ANKARA (Reuters) - Turkey faces a snap election this autumn after talks on forming a coalition government broke down on Thursday, increasing uncertainty in the NATO member state as it battles Islamic State insurgents on its borders and Kurdish militants at home.
Prime Minister Ahmet Davutoglu said a fresh election now appeared to be the only option after last-ditch negotiations between his Islamist-rooted AK Party and the main opposition CHP yielded no deal. He urged parliament to call for a new vote and said he would prefer it was held as soon as possible.
“An understanding has emerged that there are no grounds right now to form a government partnership,” Davutoglu told a news conference after meeting CHP leader Kemal Kilicdaroglu.
“It seems that ... the duty of appealing to the national will again once all channels are exhausted, to ensure the permanent stability of our country, has increased greatly as a possibility. Actually it has become the only possibility.”
The news sent Turkish assets tumbling. The lira currency TRYTOM=D3 weakened to a record low and stocks fell as much as three percent. Many investors had hoped for a deal between the AKP and the pro-business, centre-left CHP, and fear another election will serve only to prolong instability. [ID:nL5N10O3F4]
“From a sentiment standpoint, Turkey needs a snap election right now like it needs a hole in the head,” said Nicholas Spiro, managing director of Spiro Sovereign Strategy in London.
The political uncertainty coincides with almost unprecedented threats to Turkey’s national security.
The European Union candidate nation has been on a heightened state of alert since launching a “synchronised war on terror” last month, including air strikes against Islamic State fighters in Syria and Kurdistan Workers Party (PKK) militants in northern Iraq. It has also rounded up hundreds of suspected militants.
The AKP could now try to strike a coalition agreement with the nationalist opposition MHP. But a senior ruling party official said the chances of such a deal were “very slim” and that a snap election in November was a high probability.
The AKP failed to win a parliamentary majority in an election on June 7, leaving it unable to govern alone for the first time since it came to power in 2002.
Davutoglu has until Aug. 23 to find a junior coalition partner or President Tayyip Erdogan, who founded the AKP, could call a snap election. The prime minister urged parliament not to leave the decision to Erdogan, suggesting he wants an agreement on a temporary government before that deadline.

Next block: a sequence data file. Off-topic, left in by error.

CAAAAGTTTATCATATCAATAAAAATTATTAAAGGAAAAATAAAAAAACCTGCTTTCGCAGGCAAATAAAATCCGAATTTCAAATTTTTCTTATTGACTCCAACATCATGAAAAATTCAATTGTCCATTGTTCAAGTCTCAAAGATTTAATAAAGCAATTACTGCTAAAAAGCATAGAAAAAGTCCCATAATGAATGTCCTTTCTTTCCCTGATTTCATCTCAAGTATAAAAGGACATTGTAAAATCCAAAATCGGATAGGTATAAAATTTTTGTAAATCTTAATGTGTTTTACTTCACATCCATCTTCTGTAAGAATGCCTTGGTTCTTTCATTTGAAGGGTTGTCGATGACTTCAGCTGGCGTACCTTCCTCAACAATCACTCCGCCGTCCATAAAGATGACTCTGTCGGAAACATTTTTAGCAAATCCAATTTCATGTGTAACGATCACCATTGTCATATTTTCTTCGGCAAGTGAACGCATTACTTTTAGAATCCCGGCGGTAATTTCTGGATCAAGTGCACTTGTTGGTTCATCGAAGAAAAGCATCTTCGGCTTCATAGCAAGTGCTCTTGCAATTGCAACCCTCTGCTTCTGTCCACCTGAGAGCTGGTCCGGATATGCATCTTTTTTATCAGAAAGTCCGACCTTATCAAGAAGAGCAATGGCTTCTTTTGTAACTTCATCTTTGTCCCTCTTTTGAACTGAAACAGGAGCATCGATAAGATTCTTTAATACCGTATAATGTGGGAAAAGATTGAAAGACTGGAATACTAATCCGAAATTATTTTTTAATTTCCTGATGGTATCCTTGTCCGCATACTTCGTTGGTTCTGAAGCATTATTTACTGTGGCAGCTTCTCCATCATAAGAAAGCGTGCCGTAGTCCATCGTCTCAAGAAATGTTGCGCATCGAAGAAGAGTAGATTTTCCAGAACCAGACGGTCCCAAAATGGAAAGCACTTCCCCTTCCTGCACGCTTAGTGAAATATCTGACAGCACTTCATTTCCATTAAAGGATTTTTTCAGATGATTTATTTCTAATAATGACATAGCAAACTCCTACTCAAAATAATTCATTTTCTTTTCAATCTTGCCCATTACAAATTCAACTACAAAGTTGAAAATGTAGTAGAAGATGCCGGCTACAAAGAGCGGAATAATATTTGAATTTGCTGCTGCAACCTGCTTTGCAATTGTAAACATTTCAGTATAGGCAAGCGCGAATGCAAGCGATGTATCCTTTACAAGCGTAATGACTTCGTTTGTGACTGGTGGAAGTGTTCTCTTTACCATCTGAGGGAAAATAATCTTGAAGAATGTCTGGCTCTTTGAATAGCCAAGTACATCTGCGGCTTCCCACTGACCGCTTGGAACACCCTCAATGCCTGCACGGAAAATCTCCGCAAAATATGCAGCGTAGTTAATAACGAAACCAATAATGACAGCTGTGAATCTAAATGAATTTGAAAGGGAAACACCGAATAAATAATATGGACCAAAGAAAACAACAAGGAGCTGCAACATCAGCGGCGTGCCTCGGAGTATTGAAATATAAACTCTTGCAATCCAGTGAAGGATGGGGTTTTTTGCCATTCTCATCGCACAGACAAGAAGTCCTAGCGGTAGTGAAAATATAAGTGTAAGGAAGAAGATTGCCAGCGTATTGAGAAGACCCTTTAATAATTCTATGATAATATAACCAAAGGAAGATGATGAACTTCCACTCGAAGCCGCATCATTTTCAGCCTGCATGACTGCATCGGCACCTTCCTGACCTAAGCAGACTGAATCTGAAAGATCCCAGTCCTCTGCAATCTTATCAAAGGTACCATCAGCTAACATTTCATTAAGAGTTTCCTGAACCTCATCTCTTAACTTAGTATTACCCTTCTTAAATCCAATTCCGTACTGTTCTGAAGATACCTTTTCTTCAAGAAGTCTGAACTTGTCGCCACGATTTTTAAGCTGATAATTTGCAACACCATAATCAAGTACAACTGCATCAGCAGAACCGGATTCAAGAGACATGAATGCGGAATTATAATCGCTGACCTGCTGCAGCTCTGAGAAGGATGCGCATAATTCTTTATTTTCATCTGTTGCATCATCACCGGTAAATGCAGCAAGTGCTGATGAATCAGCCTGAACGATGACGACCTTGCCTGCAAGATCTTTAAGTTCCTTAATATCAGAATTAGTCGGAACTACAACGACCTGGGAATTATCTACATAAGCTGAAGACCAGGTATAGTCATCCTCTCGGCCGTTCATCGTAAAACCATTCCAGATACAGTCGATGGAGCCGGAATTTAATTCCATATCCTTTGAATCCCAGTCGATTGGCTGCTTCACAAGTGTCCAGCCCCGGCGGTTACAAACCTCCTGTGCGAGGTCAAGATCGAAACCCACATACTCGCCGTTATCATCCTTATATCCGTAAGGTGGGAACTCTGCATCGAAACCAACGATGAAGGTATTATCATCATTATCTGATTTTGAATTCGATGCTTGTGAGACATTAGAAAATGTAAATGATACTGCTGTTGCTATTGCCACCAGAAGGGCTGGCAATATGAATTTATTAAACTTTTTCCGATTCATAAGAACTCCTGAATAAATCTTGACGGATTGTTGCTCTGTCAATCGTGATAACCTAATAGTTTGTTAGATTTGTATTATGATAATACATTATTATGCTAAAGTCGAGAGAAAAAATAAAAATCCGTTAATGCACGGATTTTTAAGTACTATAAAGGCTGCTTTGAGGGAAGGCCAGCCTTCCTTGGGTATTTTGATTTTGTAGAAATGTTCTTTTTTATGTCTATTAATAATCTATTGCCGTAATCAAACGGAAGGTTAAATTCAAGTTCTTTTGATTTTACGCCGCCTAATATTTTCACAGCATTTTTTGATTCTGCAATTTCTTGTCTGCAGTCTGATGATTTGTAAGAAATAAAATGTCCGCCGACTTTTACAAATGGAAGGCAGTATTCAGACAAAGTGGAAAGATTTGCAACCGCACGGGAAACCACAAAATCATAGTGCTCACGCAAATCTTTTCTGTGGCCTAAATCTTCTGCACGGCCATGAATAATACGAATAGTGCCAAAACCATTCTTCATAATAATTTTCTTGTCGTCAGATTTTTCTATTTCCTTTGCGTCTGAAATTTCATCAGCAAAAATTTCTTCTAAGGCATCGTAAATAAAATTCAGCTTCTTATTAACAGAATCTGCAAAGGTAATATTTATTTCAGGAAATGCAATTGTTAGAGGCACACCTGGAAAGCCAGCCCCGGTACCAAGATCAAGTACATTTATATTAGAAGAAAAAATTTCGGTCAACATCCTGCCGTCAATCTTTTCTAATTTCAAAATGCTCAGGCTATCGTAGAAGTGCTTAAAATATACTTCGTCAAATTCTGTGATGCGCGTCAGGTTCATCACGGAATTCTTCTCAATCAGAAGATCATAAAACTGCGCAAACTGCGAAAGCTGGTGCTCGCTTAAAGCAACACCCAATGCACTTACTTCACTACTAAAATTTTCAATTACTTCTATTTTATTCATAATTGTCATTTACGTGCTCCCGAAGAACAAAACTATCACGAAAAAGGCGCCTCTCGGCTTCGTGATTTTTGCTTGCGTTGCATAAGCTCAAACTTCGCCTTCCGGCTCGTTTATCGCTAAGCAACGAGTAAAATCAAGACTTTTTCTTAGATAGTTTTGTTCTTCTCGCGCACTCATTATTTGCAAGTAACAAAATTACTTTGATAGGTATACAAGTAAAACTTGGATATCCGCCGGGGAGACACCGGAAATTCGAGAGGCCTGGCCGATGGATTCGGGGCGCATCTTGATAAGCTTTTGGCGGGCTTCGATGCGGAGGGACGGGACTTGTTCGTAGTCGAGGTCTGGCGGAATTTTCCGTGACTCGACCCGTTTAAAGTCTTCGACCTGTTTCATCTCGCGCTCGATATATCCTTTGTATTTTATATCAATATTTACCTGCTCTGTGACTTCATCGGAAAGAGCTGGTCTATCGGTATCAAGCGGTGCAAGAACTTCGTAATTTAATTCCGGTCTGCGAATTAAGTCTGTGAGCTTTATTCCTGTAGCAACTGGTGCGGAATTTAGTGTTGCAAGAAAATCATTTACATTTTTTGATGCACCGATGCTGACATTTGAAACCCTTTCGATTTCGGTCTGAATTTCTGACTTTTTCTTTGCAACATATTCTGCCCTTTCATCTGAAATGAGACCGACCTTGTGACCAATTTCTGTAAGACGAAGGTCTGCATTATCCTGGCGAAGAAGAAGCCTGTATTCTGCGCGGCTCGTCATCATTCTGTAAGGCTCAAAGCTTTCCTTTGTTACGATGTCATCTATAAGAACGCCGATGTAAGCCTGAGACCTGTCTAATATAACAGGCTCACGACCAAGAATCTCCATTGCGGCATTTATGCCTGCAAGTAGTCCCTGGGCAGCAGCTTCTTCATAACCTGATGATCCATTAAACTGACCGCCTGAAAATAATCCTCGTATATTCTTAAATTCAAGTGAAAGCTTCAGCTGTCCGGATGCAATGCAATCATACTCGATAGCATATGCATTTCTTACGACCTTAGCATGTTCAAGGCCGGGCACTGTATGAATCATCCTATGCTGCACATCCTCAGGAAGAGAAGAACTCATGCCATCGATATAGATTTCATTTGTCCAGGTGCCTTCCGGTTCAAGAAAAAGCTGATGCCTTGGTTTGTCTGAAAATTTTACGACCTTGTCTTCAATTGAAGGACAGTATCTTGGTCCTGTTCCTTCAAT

The MHP has said it does not favour a coalition with the ruling party, but has hinted it could support a short-lived minority AKP government as long as it leads to a quick election.
In a statement suggesting talks would not be easy, the MHP said late on Thursday that its conditions - including ending a peace process with Kurdish militants and limiting Erdogan’s influence on the government - had not changed.
Erdogan has made clear he favours a single-party government and has made no secret of his ambition to change the constitution and create an executive presidency, virtually impossible without a strong AKP majority.
Davutoglu said, however, the perception that Erdogan had been against a coalition deal was “completely false”. Major areas of policy disagreement had emerged during the negotiations with the CHP, he said, with education and foreign policy among the most contentious issues.
The AKP had also backed the idea of a “reform-oriented” short-term government to take the country to an early election, while the CHP had been pushing for a long-term coalition agreement, Davutoglu said.
Kilicdaroglu said there was never a real coalition proposal from the AKP and that it had only wanted either a short-term deal or support for a minority government. Turkey had missed a “historic opportunity”, he said, adding that it was “not moral” for Davutoglu to now retain the mandate to form a government.
A grand coalition between AKP and CHP would have meant bridging a gaping ideological divide.
The socially conservative AKP has its roots in Islamist politics, while the staunchly secular CHP is the party of modern Turkey’s founder, Mustafa Kemal Ataturk.
Additional reporting by Orhan Coskun and Ece Toksabay in Ankara; Ayla Jean Yackley, Humeyra Pamuk and David Dolan in Istanbul; Writing by Nick Tattersall; Editing by Gareth Jones/Mark Heinrich